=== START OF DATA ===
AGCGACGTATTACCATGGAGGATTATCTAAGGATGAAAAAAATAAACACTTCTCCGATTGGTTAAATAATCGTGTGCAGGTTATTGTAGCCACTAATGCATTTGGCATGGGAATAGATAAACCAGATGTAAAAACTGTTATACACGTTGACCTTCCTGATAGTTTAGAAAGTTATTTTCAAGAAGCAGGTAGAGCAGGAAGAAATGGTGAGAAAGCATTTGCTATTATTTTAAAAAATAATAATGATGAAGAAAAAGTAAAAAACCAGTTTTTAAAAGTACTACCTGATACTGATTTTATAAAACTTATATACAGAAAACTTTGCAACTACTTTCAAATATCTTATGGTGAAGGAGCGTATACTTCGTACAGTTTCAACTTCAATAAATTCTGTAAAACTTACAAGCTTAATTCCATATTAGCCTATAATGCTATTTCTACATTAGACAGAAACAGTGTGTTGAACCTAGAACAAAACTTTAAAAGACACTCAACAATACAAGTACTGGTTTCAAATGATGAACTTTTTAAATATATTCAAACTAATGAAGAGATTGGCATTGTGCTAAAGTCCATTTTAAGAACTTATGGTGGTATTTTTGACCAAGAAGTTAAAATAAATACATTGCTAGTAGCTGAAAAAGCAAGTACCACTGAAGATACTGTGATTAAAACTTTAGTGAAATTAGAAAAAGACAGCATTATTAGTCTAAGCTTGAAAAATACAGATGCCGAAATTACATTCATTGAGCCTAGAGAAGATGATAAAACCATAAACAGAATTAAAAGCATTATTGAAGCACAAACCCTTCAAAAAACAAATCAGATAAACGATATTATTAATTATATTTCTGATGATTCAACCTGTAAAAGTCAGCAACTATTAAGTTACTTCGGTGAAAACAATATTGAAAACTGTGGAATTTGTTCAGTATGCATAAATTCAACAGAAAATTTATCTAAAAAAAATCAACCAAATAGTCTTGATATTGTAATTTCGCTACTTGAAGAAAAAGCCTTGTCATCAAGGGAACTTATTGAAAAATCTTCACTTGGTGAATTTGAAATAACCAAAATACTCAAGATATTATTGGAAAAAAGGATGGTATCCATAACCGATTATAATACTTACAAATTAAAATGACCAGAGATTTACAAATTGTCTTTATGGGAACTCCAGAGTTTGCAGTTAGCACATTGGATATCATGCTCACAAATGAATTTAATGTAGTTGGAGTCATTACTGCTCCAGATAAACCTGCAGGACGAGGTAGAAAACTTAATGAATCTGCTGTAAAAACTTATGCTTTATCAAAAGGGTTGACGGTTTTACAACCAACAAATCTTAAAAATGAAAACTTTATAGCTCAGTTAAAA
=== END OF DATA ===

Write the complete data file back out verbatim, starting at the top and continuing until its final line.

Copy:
AGCGACGTATTACCATGGAGGATTATCTAAGGATGAAAAAAATAAACACTTCTCCGATTGGTTAAATAATCGTGTGCAGGTTATTGTAGCCACTAATGCATTTGGCATGGGAATAGATAAACCAGATGTAAAAACTGTTATACACGTTGACCTTCCTGATAGTTTAGAAAGTTATTTTCAAGAAGCAGGTAGAGCAGGAAGAAATGGTGAGAAAGCATTTGCTATTATTTTAAAAAATAATAATGATGAAGAAAAAGTAAAAAACCAGTTTTTAAAAGTACTACCTGATACTGATTTTATAAAACTTATATACAGAAAACTTTGCAACTACTTTCAAATATCTTATGGTGAAGGAGCGTATACTTCGTACAGTTTCAACTTCAATAAATTCTGTAAAACTTACAAGCTTAATTCCATATTAGCCTATAATGCTATTTCTACATTAGACAGAAACAGTGTGTTGAACCTAGAACAAAACTTTAAAAGACACTCAACAATACAAGTACTGGTTTCAAATGATGAACTTTTTAAATATATTCAAACTAATGAAGAGATTGGCATTGTGCTAAAGTCCATTTTAAGAACTTATGGTGGTATTTTTGACCAAGAAGTTAAAATAAATACATTGCTAGTAGCTGAAAAAGCAAGTACCACTGAAGATACTGTGATTAAAACTTTAGTGAAATTAGAAAAAGACAGCATTATTAGTCTAAGCTTGAAAAATACAGATGCCGAAATTACATTCATTGAGCCTAGAGAAGATGATAAAACCATAAACAGAATTAAAAGCATTATTGAAGCACAAACCCTTCAAAAAACAAATCAGATAAACGATATTATTAATTATATTTCTGATGATTCAACCTGTAAAAGTCAGCAACTATTAAGTTACTTCGGTGAAAACAATATTGAAAACTGTGGAATTTGTTCAGTATGCATAAATTCAACAGAAAATTTATCTAAAAAAAATCAACCAAATAGTCTTGATATTGTAATTTCGCTACTTGAAGAAAAAGCCTTGTCATCAAGGGAACTTATTGAAAAATCTTCACTTGGTGAATTTGAAATAACCAAAATACTCAAGATATTATTGGAAAAAAGGATGGTATCCATAACCGATTATAATACTTACAAATTAAAATGACCAGAGATTTACAAATTGTCTTTATGGGAACTCCAGAGTTTGCAGTTAGCACATTGGATATCATGCTCACAAATGAATTTAATGTAGTTGGAGTCATTACTGCTCCAGATAAACCTGCAGGACGAGGTAGAAAACTTAATGAATCTGCTGTAAAAACTTATGCTTTATCAAAAGGGTTGACGGTTTTACAACCAACAAATCTTAAAAATGAAAACTTTATAGCTCAGTTAAAA